> documentation of the modules, classes and everything else and
                > part of your development team is reallocated to another project
                > because those guys are the only ones who could do the other
                > job. Now you receive a new team that do not know your project
                > because they simply weren't there when the project started.
                > How do you do ? Simply let them read the code and
                > interact with the system to find out what's going on will take
                > too much time !

                In the best possible world, the new team is also XP experienced, and
                yes, they do read the code to find out what's going on. Hopefully,
                they also get some time to pair-program with the old team before the
                transition is completed.

                Reading the code does not take too much time because:
                1 - it is simple and written for legibility
                2 - it has no unnecessary functionality (part of 1)
                3 - coupling is low (part of 1), so you don't need to know the whole
                system in-depth in order to work on one part
                4 - you have a partner, and when one of you misses something important
                the other will catch it
                5 - the code is never out-of-date; even when there is documentation,
                you need to look at the code anyway to find out what's really going on
                6 - the metaphor should help guide you to the right code to do your
                work, and help you understand the overall structure
                7 - the tests explicitly show the expected behavior of the system

                Where this breaks down, of course, is when the hand-off is to a non-XP
                team. Such a team will expect documentation, and will not be used to
                the idea that code can be readable on its own.

                (Many of the XP practices support each other like this. The flip side
                to the above is that if you aren't pair-programming, and don't have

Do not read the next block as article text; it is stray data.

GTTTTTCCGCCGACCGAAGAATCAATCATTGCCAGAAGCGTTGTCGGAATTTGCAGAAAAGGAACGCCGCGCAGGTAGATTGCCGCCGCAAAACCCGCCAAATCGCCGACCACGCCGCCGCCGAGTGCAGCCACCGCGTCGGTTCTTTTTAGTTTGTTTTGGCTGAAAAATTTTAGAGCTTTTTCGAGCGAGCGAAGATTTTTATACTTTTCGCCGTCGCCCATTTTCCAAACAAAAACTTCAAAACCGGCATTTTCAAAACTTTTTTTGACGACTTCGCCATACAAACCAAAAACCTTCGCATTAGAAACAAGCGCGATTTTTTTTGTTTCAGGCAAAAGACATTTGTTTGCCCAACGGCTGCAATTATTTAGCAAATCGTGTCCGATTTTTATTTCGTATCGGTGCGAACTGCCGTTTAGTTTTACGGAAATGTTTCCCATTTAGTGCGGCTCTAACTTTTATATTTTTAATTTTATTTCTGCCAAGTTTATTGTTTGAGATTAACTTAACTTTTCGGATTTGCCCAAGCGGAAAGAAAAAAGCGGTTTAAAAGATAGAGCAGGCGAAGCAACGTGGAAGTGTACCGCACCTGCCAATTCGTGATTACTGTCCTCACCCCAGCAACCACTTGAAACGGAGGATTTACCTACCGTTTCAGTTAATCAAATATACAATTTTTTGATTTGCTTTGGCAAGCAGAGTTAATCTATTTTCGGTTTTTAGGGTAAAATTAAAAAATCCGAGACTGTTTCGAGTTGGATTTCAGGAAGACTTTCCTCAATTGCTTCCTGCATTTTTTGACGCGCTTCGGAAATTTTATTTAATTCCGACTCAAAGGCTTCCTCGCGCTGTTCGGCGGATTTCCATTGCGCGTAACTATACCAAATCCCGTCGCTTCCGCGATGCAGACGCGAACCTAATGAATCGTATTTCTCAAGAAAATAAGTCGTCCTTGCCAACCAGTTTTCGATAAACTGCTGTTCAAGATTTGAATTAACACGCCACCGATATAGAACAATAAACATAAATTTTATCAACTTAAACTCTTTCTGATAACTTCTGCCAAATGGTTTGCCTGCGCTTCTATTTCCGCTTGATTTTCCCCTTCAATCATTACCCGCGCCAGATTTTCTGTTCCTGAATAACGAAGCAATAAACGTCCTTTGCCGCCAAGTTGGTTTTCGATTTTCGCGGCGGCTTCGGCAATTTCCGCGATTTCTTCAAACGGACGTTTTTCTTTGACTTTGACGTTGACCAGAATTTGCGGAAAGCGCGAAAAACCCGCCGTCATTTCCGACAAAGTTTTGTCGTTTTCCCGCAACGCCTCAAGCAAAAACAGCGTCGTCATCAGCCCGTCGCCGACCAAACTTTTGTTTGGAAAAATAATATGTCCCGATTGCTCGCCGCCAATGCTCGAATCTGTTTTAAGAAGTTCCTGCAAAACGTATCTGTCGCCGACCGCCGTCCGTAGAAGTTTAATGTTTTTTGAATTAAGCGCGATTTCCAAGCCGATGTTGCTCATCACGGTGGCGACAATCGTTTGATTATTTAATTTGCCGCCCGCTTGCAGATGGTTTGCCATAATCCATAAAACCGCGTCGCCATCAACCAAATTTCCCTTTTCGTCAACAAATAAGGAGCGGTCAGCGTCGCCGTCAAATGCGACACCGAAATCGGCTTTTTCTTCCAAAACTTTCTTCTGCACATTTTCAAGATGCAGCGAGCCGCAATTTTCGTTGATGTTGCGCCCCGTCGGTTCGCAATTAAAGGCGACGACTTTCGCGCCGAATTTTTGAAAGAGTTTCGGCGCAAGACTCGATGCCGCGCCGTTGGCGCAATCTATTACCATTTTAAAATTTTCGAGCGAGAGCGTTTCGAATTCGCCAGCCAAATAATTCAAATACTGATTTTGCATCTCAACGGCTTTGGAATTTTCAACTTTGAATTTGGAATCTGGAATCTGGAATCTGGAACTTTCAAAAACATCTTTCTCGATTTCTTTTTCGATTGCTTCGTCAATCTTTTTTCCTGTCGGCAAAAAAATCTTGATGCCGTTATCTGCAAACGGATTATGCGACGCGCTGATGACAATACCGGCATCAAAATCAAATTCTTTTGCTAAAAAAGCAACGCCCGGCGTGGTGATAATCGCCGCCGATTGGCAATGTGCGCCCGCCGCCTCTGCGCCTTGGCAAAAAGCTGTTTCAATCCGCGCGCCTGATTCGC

unit tests, and haven't used test-first design and merciless
                refactoring to keep the code in the best possible shape, then it won't
                work - you'll need supporting documentation.)

                I hope this helps.

                -Matthew
                azami@...
              • Matthew Davis
                Thanks for the advice from experience. ... the ... is ... Now that we ve discovered the need for documentation, I think this is a good way to go. We ll give
                Message 7 of 7 , Aug 1, 2001
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                  Thanks for the advice from experience.

                  --- In extremeprogramming@y..., Robert Sartin <sartin@a...> wrote:
                  > I've been considering treating documentation like testing and just
                  > requiring that each new story have documentation input deliverd to
                  the
                  > tech writer. Since we (as in my company, my team) are producing a
                  > toolkit to be used by others, the documentation of what we deliver
                  is
                  > fundamental, so why not create the documentation input for each new
                  > feature as it is implemented? I'm not certain this will be an
                  > improvement, but it seems to address the two problems we had using
                  > separate stories.

                  Now that we've discovered the need for documentation, I think this is
                  a good way to go. We'll give it a try next project and see how it
                  goes.

                  Thanks,
                  Matthew